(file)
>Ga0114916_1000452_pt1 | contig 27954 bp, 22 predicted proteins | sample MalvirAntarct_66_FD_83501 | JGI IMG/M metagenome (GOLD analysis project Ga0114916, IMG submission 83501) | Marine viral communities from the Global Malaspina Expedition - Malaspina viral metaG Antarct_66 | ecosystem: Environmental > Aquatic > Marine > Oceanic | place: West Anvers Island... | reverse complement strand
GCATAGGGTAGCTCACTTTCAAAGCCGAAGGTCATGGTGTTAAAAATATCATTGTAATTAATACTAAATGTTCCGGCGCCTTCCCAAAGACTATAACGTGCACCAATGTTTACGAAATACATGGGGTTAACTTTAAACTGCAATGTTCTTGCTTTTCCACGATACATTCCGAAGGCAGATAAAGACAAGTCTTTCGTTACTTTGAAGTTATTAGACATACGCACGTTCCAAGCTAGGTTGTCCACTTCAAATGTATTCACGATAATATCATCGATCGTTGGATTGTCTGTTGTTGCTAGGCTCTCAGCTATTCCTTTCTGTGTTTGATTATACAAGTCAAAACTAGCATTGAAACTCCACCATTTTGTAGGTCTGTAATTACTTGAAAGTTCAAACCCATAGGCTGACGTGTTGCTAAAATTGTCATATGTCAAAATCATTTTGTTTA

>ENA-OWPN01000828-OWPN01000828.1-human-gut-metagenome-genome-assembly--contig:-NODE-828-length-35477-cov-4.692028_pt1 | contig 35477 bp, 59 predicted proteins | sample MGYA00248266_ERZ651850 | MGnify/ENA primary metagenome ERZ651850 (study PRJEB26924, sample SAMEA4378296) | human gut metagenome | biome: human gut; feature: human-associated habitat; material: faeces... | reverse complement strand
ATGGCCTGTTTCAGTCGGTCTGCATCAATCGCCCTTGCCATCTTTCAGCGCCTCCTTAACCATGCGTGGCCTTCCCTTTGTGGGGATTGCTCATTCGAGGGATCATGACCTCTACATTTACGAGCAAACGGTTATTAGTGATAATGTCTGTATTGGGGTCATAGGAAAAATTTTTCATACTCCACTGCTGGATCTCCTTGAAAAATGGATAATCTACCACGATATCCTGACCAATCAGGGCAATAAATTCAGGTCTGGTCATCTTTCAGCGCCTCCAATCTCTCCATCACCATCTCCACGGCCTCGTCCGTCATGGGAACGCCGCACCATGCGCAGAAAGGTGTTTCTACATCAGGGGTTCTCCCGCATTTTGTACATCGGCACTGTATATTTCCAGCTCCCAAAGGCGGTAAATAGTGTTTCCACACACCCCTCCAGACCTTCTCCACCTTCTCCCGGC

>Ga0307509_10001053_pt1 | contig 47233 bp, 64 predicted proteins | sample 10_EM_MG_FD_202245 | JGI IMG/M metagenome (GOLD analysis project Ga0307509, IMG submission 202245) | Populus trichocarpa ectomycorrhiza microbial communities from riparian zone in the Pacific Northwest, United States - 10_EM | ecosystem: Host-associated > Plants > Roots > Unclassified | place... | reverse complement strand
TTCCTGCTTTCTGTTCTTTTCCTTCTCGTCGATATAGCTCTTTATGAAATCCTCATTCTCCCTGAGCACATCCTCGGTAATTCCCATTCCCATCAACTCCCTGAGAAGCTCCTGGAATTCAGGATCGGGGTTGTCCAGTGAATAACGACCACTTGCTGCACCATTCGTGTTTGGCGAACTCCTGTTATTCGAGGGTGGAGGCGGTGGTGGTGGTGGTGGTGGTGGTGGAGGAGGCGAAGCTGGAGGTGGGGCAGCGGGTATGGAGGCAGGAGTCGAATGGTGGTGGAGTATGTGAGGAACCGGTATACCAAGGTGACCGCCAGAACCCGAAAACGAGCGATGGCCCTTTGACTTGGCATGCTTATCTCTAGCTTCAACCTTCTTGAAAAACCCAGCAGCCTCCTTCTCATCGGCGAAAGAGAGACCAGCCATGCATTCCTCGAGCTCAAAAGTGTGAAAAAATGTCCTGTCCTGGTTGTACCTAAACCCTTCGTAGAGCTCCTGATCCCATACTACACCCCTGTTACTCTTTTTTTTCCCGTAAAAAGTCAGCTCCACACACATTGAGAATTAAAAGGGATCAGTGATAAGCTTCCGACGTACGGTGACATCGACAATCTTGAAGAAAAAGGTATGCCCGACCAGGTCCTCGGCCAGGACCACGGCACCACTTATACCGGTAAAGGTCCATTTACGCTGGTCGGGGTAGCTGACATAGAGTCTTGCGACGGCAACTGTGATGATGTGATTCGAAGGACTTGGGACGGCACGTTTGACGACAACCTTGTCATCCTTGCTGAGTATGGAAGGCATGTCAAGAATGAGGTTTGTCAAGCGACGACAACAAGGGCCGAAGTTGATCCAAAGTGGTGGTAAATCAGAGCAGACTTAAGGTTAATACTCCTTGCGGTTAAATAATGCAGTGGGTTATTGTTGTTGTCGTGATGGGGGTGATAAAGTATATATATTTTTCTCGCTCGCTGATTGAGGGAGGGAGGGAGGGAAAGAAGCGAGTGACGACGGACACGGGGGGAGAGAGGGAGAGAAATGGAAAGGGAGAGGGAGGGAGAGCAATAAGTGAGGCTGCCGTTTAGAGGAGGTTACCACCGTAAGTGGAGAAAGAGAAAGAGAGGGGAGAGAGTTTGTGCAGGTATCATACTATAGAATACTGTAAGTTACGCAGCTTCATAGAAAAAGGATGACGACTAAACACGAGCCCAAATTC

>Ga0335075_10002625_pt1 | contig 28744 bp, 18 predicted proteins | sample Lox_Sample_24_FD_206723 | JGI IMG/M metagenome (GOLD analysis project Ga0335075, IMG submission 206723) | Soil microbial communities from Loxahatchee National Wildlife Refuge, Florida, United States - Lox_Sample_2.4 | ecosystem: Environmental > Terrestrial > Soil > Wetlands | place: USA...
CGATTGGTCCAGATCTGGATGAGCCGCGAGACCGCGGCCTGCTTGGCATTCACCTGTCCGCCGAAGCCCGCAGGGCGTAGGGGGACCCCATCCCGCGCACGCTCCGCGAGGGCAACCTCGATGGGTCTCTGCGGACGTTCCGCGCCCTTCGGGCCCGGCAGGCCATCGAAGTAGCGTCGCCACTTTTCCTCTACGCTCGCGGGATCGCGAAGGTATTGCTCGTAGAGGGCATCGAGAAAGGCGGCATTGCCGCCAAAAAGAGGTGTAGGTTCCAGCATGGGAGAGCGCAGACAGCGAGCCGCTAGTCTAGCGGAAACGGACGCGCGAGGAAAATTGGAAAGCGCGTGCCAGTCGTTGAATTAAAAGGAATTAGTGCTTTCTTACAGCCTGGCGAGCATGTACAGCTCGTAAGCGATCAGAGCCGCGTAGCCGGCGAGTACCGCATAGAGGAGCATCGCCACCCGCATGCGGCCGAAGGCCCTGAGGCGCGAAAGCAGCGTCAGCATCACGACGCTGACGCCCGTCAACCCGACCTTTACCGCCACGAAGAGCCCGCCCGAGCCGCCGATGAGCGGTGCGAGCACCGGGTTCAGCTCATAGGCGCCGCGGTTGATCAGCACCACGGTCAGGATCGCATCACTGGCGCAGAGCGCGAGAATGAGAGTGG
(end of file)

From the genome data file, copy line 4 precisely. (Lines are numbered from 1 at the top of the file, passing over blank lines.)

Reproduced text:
ATGGCCTGTTTCAGTCGGTCTGCATCAATCGCCCTTGCCATCTTTCAGCGCCTCCTTAACCATGCGTGGCCTTCCCTTTGTGGGGATTGCTCATTCGAGGGATCATGACCTCTACATTTACGAGCAAACGGTTATTAGTGATAATGTCTGTATTGGGGTCATAGGAAAAATTTTTCATACTCCACTGCTGGATCTCCTTGAAAAATGGATAATCTACCACGATATCCTGACCAATCAGGGCAATAAATTCAGGTCTGGTCATCTTTCAGCGCCTCCAATCTCTCCATCACCATCTCCACGGCCTCGTCCGTCATGGGAACGCCGCACCATGCGCAGAAAGGTGTTTCTACATCAGGGGTTCTCCCGCATTTTGTACATCGGCACTGTATATTTCCAGCTCCCAAAGGCGGTAAATAGTGTTTCCACACACCCCTCCAGACCTTCTCCACCTTCTCCCGGC